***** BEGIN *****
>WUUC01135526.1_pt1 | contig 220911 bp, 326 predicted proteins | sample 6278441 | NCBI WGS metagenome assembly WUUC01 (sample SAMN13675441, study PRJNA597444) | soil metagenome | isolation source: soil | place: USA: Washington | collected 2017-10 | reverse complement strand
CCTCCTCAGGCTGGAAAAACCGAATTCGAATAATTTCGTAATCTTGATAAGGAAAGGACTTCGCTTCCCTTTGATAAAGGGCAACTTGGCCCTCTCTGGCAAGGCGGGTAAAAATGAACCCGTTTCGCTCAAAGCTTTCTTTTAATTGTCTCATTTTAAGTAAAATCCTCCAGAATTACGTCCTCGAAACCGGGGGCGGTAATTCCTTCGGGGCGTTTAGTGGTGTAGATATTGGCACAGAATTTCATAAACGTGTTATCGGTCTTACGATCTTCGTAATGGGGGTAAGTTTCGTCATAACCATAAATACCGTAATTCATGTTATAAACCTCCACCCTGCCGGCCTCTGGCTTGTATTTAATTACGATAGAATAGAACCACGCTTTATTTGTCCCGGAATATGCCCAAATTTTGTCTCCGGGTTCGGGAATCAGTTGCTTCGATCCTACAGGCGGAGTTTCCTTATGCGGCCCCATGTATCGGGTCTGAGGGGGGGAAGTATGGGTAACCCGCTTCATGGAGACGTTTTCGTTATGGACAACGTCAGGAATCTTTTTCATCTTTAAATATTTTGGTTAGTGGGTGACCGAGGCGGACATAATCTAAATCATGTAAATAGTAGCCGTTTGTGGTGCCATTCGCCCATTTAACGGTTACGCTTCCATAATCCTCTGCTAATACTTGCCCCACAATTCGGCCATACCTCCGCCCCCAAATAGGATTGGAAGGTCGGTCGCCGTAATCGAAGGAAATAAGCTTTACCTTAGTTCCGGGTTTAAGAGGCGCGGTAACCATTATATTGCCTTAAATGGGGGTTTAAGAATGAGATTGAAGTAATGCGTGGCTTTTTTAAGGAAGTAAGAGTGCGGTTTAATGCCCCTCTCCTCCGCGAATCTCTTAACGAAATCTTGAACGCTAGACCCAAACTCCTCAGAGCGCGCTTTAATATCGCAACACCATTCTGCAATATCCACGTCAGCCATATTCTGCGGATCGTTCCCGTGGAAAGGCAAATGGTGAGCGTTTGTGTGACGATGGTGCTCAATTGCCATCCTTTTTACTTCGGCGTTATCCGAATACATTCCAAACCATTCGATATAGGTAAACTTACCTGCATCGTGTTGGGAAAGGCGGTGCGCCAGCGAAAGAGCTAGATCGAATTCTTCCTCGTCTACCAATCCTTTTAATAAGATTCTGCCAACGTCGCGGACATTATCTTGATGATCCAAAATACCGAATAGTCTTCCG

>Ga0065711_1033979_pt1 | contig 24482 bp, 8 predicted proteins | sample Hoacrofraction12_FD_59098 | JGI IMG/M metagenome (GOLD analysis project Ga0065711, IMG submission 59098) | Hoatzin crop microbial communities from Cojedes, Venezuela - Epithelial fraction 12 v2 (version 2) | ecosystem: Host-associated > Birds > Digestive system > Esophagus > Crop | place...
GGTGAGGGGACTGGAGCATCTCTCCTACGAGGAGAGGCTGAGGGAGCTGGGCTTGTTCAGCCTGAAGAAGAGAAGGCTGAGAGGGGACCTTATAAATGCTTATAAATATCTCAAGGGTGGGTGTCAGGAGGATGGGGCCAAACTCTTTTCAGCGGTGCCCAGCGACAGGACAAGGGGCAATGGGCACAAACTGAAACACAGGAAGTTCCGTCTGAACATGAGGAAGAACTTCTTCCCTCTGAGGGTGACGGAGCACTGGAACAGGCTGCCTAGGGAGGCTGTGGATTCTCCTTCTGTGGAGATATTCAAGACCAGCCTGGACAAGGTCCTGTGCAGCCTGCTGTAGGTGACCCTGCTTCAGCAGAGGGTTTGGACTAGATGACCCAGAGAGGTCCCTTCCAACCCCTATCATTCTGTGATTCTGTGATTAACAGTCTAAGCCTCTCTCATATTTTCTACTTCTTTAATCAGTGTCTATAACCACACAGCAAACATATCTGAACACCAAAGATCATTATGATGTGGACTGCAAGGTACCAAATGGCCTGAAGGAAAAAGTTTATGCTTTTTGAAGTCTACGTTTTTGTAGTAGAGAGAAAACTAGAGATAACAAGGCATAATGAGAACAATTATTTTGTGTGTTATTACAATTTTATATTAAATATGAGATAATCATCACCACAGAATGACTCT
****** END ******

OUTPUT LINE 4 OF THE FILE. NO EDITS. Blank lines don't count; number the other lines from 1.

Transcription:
GGTGAGGGGACTGGAGCATCTCTCCTACGAGGAGAGGCTGAGGGAGCTGGGCTTGTTCAGCCTGAAGAAGAGAAGGCTGAGAGGGGACCTTATAAATGCTTATAAATATCTCAAGGGTGGGTGTCAGGAGGATGGGGCCAAACTCTTTTCAGCGGTGCCCAGCGACAGGACAAGGGGCAATGGGCACAAACTGAAACACAGGAAGTTCCGTCTGAACATGAGGAAGAACTTCTTCCCTCTGAGGGTGACGGAGCACTGGAACAGGCTGCCTAGGGAGGCTGTGGATTCTCCTTCTGTGGAGATATTCAAGACCAGCCTGGACAAGGTCCTGTGCAGCCTGCTGTAGGTGACCCTGCTTCAGCAGAGGGTTTGGACTAGATGACCCAGAGAGGTCCCTTCCAACCCCTATCATTCTGTGATTCTGTGATTAACAGTCTAAGCCTCTCTCATATTTTCTACTTCTTTAATCAGTGTCTATAACCACACAGCAAACATATCTGAACACCAAAGATCATTATGATGTGGACTGCAAGGTACCAAATGGCCTGAAGGAAAAAGTTTATGCTTTTTGAAGTCTACGTTTTTGTAGTAGAGAGAAAACTAGAGATAACAAGGCATAATGAGAACAATTATTTTGTGTGTTATTACAATTTTATATTAAATATGAGATAATCATCACCACAGAATGACTCT